Last month, we brought farriers some suggestions for dealing with difficult clients. This month we’re going to look at the flip side of the equation and offer some advice for horse owners and trainers on having tough conversations with their farriers.
Maybe you have a new farrier and their work isn’t quite what you expected; maybe you’ve had the same farrier for a number of years and problems have started to crop up; maybe you’d like to change up the shoeing routine and you’re encountering some resistance. Whatever the reason, here are some things to think about before you wade into battle.
Is it the farrier’s fault? That there’s an actual saying that everything is the farrier’s fault tells us that they get blamed for a lot of problems, so it’s worth your time to take a minute and figure out if that’s true in your case. If the issue is that the farrier doesn’t show up when s/he says s/he will, then yes – that is 100% the farrier’s fault.
If the issue is a recurrent lameness and you feel the farrier is responsible, your reflection session will be more complicated. Since it’s really hard to positively identify a single cause for something like a lameness, think about what other contributing factors might be coming into play (conformation, gait problems, the training schedule, footing, chiropractic issues, etc.). Be honest and thorough when you look at all the possible reasons for the issue. If you’re not sure, ask a reputable horse person you trust.
On a related note, be realistic about what a farrier can do. If you insist on turning the horse out in hip-deep mud come springtime, you ought reasonably to expect that he’s going to throw a shoe. Or seven. Similarly, a farrier can only work against nature so much – no amount of shoeing is going to fix founder, or turn a backyard pet into an international dressage champion.
Records are your friend. Ask for/keep receipts for the work your farrier does, how much you paid them, when and for what. Disputes over who did what when will be much easier on you if there’s a written record to back you up. Ask for your farrier’s policy on things like late payments, lost shoes and appointment cancellations (ideally before these things happen) so you’ll know what to expect and what recourse you’ll have if things go wrong. Also, don’t be afraid to politely lay out some of your own expectations, as well, so you and your farrier will know whether you can (or should continue to) work together.
Keep the lines of communication open. You and your farrier are part of a team, so discuss things like you would with a teammate. If you need your farrier to show up on time because you work 14 hour days and any delay on their part messes up your day, say so. If you explain why you want or need things done a certain way, your farrier will get the whole picture and be in a better position to help the team run more smoothly. Try to communicate about differences while they’re still small, but even if they’ve gotten out of hand, still approach your farrier as someone who’s basically on your side.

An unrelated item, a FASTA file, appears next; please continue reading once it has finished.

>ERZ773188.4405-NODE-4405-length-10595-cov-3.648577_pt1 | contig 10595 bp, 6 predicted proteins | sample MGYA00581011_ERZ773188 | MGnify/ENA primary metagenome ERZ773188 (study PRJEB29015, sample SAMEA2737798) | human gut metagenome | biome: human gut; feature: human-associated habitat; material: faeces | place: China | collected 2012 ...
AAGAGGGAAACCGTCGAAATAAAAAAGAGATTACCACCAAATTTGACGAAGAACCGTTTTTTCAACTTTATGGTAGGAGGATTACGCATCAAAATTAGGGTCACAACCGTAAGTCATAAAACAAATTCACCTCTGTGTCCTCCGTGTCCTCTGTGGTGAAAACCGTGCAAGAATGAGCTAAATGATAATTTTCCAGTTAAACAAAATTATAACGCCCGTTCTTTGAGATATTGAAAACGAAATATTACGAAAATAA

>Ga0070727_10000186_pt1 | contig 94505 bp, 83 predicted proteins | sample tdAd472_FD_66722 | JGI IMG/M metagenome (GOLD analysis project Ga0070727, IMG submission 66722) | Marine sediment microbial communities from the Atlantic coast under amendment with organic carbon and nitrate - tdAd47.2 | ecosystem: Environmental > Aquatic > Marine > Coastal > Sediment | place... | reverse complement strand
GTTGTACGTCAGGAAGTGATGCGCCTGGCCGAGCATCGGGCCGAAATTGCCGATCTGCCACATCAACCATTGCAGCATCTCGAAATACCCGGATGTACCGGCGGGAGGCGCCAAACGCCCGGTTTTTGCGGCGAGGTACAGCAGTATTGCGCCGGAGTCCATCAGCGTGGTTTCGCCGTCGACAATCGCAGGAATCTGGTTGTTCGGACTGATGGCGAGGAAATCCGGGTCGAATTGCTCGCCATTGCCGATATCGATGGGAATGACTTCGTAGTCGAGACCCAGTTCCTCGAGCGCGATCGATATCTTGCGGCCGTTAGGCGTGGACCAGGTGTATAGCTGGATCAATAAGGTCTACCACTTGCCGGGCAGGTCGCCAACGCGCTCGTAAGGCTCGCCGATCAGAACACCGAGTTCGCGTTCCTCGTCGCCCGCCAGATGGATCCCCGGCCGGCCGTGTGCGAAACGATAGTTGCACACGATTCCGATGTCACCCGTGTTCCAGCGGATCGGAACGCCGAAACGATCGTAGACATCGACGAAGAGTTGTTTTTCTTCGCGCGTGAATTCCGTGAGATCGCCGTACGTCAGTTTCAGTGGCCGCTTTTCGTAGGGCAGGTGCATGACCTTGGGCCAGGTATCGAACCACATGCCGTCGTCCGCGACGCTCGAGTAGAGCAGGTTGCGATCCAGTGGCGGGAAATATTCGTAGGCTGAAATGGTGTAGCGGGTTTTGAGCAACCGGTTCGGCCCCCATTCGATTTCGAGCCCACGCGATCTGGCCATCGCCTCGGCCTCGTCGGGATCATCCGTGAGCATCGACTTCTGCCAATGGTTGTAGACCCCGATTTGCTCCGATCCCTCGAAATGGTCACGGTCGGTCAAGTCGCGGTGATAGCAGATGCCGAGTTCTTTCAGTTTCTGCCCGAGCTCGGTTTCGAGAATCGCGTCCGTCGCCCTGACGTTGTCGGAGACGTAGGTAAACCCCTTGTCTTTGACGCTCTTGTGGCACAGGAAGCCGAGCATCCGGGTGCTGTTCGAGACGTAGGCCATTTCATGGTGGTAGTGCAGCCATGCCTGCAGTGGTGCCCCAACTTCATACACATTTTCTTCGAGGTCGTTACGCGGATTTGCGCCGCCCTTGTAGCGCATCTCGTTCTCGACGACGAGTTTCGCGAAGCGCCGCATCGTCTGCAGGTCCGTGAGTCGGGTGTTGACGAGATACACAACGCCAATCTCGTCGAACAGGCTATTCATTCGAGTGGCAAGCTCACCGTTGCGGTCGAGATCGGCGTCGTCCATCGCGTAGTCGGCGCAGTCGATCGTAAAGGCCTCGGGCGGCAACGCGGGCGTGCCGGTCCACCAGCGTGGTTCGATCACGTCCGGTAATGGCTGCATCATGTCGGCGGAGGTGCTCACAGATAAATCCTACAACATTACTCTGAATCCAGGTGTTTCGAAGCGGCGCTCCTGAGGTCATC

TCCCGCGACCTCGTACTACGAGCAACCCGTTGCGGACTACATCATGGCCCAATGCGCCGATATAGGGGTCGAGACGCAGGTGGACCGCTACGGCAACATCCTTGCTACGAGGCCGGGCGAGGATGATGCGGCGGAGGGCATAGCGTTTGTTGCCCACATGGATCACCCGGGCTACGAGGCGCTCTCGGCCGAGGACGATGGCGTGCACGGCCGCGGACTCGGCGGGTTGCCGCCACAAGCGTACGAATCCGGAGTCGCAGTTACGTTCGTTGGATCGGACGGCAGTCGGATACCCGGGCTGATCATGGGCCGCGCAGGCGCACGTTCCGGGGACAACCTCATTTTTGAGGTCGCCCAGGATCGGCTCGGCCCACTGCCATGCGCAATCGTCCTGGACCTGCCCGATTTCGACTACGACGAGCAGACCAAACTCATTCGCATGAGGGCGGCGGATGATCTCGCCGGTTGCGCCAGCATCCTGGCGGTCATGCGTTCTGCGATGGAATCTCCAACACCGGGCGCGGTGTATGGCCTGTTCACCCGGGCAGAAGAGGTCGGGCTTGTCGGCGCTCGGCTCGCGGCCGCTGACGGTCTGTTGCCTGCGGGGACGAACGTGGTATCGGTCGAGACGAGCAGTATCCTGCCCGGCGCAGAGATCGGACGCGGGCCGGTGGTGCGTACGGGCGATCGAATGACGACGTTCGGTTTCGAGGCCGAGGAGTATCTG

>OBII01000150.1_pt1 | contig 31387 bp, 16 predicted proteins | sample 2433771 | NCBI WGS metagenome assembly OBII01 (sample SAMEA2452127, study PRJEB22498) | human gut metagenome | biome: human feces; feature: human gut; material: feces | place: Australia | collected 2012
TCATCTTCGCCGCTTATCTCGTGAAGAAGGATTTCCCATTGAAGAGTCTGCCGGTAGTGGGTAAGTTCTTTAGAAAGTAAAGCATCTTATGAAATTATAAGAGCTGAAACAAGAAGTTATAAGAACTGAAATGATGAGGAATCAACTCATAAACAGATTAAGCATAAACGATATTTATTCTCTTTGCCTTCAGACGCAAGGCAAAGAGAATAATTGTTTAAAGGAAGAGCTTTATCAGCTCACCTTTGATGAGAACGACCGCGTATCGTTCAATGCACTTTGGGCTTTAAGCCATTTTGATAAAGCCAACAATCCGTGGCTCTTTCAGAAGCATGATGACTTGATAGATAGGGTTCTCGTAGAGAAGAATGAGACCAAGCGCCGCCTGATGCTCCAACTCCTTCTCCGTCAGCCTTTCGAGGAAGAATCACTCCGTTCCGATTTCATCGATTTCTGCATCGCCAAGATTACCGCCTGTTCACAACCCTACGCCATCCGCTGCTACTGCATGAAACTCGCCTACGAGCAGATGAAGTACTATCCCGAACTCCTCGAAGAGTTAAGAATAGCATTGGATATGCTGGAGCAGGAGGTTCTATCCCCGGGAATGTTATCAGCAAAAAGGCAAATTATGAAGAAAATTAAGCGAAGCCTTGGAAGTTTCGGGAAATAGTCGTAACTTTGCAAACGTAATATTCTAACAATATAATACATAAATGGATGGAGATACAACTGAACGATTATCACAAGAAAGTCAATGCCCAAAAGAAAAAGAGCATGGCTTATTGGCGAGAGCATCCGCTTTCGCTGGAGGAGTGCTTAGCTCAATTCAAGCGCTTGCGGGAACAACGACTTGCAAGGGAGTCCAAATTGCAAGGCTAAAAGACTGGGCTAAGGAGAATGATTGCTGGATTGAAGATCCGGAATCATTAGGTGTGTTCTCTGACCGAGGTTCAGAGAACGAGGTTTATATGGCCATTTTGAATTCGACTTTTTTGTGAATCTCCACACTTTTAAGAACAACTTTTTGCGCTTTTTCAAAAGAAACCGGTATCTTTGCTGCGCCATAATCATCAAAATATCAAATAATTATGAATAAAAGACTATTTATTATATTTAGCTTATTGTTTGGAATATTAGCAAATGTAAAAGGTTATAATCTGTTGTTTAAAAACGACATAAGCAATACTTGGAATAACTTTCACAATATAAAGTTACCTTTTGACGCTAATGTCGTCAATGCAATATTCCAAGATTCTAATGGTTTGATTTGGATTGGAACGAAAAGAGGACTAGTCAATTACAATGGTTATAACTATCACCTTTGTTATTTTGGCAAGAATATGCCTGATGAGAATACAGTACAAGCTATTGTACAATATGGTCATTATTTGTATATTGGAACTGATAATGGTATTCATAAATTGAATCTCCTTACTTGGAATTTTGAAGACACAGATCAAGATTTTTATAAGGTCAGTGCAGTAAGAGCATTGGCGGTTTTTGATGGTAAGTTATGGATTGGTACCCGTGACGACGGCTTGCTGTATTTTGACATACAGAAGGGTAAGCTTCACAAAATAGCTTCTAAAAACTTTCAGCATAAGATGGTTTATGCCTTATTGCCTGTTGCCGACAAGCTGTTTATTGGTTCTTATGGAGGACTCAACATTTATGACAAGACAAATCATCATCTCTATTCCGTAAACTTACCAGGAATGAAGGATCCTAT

Get vet support. Say you want to make a change in your horse’s shoes or the way the horse is being trimmed or shod. You’ll be more persuasive if you have an expert in your corner who can vouch for why the change is necessary or better for the horse. Vets are way better than trainers as support people in this regard. Farriers deal with issues of anatomy and biomechanics – that’s the language they speak. What looks good in a show ring will always be a secondary concern. Even a very good trainer who’s knowledgeable about hoof function isn’t going to be as capable of explaining the change or working with your farrier as a professional who literally specializes in keeping horses sound and healthy.
As with any conflict, keep the argument focused on the work and not the person. You want to problem solve, not pointlessly hurt feelings. Telling a farrier that your horse is badly behaved during a trim because s/he takes too long isn’t going to be as effective as explaining that your horse has difficulty holding its foot up for long periods and suggesting that you give it a break between hooves. When you focus on the work, you can bring an action point to the table, which might help speed up a resolution.
Know when to let go. Sometimes that’s crystal clear. Like when your new farrier misses your last three appointments and won’t return your calls. That decision pretty much just makes itself. Sometimes it’s harder to tell if you should jump ship. It’s often tempting to see if one more trim or one more shoe job will solve the problem. Once you’ve explained your position, used some evidence to support you and made sure your farrier understands where you’re coming from, then you’ve probably done all you can. If disagreements or issues still persist, it might be time to move your business elsewhere.
As a last note, remember that word of mouth can have a powerful effect on a farrier’s livelihood. Nobody’s saying that you should lie to another horse owner if s/he asks you about the farrier you’ve just broken up with, but neither does anybody need to seek out opportunities to talk badly about a professional in the horse world. As you already know, those opportunities will find you, and even then, you can earn yourself a few extra karma points by handling them with tact and grace.
By: Cindy McMann